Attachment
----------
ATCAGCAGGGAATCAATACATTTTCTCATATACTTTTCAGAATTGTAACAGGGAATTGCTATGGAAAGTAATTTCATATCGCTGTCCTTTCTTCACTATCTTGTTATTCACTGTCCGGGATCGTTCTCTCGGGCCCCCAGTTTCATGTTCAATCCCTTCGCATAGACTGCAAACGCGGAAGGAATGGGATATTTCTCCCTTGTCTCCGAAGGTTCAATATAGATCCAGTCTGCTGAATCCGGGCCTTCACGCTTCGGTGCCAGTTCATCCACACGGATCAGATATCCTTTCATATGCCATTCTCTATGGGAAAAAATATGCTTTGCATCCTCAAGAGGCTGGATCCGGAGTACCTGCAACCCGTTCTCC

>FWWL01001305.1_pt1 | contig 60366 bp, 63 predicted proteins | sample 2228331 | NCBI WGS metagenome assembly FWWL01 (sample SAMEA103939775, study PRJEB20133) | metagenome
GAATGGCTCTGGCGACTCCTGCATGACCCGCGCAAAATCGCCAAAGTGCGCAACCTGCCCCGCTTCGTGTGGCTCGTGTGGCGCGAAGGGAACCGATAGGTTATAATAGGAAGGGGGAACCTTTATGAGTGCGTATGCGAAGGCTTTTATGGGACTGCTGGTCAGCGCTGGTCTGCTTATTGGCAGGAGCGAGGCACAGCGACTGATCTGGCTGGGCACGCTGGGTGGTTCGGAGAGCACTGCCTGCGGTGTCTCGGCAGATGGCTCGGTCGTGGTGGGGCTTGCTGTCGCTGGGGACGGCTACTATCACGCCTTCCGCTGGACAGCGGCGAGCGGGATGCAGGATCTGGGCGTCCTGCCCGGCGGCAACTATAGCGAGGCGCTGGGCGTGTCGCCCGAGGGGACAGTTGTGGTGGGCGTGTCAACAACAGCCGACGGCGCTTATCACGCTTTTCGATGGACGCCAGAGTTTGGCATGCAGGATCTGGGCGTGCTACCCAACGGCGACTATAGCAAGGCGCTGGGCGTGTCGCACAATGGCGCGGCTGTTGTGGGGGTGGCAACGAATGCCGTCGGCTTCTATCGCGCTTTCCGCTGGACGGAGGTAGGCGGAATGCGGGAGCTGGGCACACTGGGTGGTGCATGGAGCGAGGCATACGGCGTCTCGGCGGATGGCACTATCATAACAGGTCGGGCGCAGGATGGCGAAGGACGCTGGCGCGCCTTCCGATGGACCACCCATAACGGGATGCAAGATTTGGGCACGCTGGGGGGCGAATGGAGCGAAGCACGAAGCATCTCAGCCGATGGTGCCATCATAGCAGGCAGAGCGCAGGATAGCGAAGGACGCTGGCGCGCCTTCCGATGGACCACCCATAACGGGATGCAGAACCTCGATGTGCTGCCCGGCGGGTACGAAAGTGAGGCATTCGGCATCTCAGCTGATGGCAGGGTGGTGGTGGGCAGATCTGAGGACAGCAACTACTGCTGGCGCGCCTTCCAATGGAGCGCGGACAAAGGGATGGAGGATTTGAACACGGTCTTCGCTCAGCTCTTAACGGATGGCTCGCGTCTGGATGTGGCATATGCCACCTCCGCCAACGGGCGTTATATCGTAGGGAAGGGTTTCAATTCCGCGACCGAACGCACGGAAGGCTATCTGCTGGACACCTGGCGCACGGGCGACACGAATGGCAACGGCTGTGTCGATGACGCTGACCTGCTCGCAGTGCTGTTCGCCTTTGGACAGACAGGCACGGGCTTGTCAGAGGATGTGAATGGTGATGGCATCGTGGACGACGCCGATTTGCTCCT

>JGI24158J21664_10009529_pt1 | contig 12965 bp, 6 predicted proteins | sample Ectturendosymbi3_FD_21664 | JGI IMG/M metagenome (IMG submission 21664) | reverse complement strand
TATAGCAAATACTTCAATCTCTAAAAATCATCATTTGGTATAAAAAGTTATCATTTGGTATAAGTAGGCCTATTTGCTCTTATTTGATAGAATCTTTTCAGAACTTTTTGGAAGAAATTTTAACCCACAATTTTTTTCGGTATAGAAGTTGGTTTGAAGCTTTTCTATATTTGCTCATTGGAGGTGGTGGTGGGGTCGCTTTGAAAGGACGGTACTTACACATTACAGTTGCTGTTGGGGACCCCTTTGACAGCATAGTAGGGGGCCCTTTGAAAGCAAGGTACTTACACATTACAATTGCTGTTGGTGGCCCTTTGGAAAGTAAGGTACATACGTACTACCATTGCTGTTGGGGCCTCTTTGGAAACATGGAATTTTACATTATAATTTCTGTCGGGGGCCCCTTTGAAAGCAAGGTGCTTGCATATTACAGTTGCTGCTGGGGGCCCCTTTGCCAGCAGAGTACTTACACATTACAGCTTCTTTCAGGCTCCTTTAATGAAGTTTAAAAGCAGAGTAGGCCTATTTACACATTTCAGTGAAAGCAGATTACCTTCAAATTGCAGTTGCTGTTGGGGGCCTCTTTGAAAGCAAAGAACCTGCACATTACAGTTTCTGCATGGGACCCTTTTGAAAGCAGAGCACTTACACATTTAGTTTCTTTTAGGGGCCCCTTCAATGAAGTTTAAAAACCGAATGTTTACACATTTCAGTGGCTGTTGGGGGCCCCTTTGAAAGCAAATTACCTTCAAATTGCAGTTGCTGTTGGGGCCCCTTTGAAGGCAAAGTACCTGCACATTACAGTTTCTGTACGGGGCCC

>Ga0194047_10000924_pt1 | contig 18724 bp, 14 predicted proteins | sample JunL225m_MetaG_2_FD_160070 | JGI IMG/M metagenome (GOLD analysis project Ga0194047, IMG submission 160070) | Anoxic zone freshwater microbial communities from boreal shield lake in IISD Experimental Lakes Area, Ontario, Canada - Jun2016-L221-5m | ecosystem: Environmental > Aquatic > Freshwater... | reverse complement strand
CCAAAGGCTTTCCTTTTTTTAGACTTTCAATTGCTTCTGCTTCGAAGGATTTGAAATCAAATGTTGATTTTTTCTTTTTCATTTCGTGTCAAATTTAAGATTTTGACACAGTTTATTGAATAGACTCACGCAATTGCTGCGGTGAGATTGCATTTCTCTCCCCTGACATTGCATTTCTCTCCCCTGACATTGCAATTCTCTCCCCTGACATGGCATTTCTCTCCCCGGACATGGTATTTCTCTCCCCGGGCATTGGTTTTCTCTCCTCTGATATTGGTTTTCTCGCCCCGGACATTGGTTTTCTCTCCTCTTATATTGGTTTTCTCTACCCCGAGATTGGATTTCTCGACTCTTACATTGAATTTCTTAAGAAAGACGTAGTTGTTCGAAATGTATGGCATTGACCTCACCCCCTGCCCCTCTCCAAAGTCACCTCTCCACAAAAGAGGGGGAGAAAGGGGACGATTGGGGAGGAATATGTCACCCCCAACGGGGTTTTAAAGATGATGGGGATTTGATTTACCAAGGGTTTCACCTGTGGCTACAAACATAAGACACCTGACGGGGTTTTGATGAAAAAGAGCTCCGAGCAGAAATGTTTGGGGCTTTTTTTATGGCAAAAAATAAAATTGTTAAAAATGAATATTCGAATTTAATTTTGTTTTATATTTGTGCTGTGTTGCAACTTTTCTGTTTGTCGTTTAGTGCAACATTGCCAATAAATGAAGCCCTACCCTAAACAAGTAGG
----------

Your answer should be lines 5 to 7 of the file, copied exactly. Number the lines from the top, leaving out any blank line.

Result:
TATAGCAAATACTTCAATCTCTAAAAATCATCATTTGGTATAAAAAGTTATCATTTGGTATAAGTAGGCCTATTTGCTCTTATTTGATAGAATCTTTTCAGAACTTTTTGGAAGAAATTTTAACCCACAATTTTTTTCGGTATAGAAGTTGGTTTGAAGCTTTTCTATATTTGCTCATTGGAGGTGGTGGTGGGGTCGCTTTGAAAGGACGGTACTTACACATTACAGTTGCTGTTGGGGACCCCTTTGACAGCATAGTAGGGGGCCCTTTGAAAGCAAGGTACTTACACATTACAATTGCTGTTGGTGGCCCTTTGGAAAGTAAGGTACATACGTACTACCATTGCTGTTGGGGCCTCTTTGGAAACATGGAATTTTACATTATAATTTCTGTCGGGGGCCCCTTTGAAAGCAAGGTGCTTGCATATTACAGTTGCTGCTGGGGGCCCCTTTGCCAGCAGAGTACTTACACATTACAGCTTCTTTCAGGCTCCTTTAATGAAGTTTAAAAGCAGAGTAGGCCTATTTACACATTTCAGTGAAAGCAGATTACCTTCAAATTGCAGTTGCTGTTGGGGGCCTCTTTGAAAGCAAAGAACCTGCACATTACAGTTTCTGCATGGGACCCTTTTGAAAGCAGAGCACTTACACATTTAGTTTCTTTTAGGGGCCCCTTCAATGAAGTTTAAAAACCGAATGTTTACACATTTCAGTGGCTGTTGGGGGCCCCTTTGAAAGCAAATTACCTTCAAATTGCAGTTGCTGTTGGGGCCCCTTTGAAGGCAAAGTACCTGCACATTACAGTTTCTGTACGGGGCCC

>Ga0194047_10000924_pt1 | contig 18724 bp, 14 predicted proteins | sample JunL225m_MetaG_2_FD_160070 | JGI IMG/M metagenome (GOLD analysis project Ga0194047, IMG submission 160070) | Anoxic zone freshwater microbial communities from boreal shield lake in IISD Experimental Lakes Area, Ontario, Canada - Jun2016-L221-5m | ecosystem: Environmental > Aquatic > Freshwater... | reverse complement strand
CCAAAGGCTTTCCTTTTTTTAGACTTTCAATTGCTTCTGCTTCGAAGGATTTGAAATCAAATGTTGATTTTTTCTTTTTCATTTCGTGTCAAATTTAAGATTTTGACACAGTTTATTGAATAGACTCACGCAATTGCTGCGGTGAGATTGCATTTCTCTCCCCTGACATTGCATTTCTCTCCCCTGACATTGCAATTCTCTCCCCTGACATGGCATTTCTCTCCCCGGACATGGTATTTCTCTCCCCGGGCATTGGTTTTCTCTCCTCTGATATTGGTTTTCTCGCCCCGGACATTGGTTTTCTCTCCTCTTATATTGGTTTTCTCTACCCCGAGATTGGATTTCTCGACTCTTACATTGAATTTCTTAAGAAAGACGTAGTTGTTCGAAATGTATGGCATTGACCTCACCCCCTGCCCCTCTCCAAAGTCACCTCTCCACAAAAGAGGGGGAGAAAGGGGACGATTGGGGAGGAATATGTCACCCCCAACGGGGTTTTAAAGATGATGGGGATTTGATTTACCAAGGGTTTCACCTGTGGCTACAAACATAAGACACCTGACGGGGTTTTGATGAAAAAGAGCTCCGAGCAGAAATGTTTGGGGCTTTTTTTATGGCAAAAAATAAAATTGTTAAAAATGAATATTCGAATTTAATTTTGTTTTATATTTGTGCTGTGTTGCAACTTTTCTGTTTGTCGTTTAGTGCAACATTGCCAATAAATGAAGCCCTACCCTAAACAAGTAGG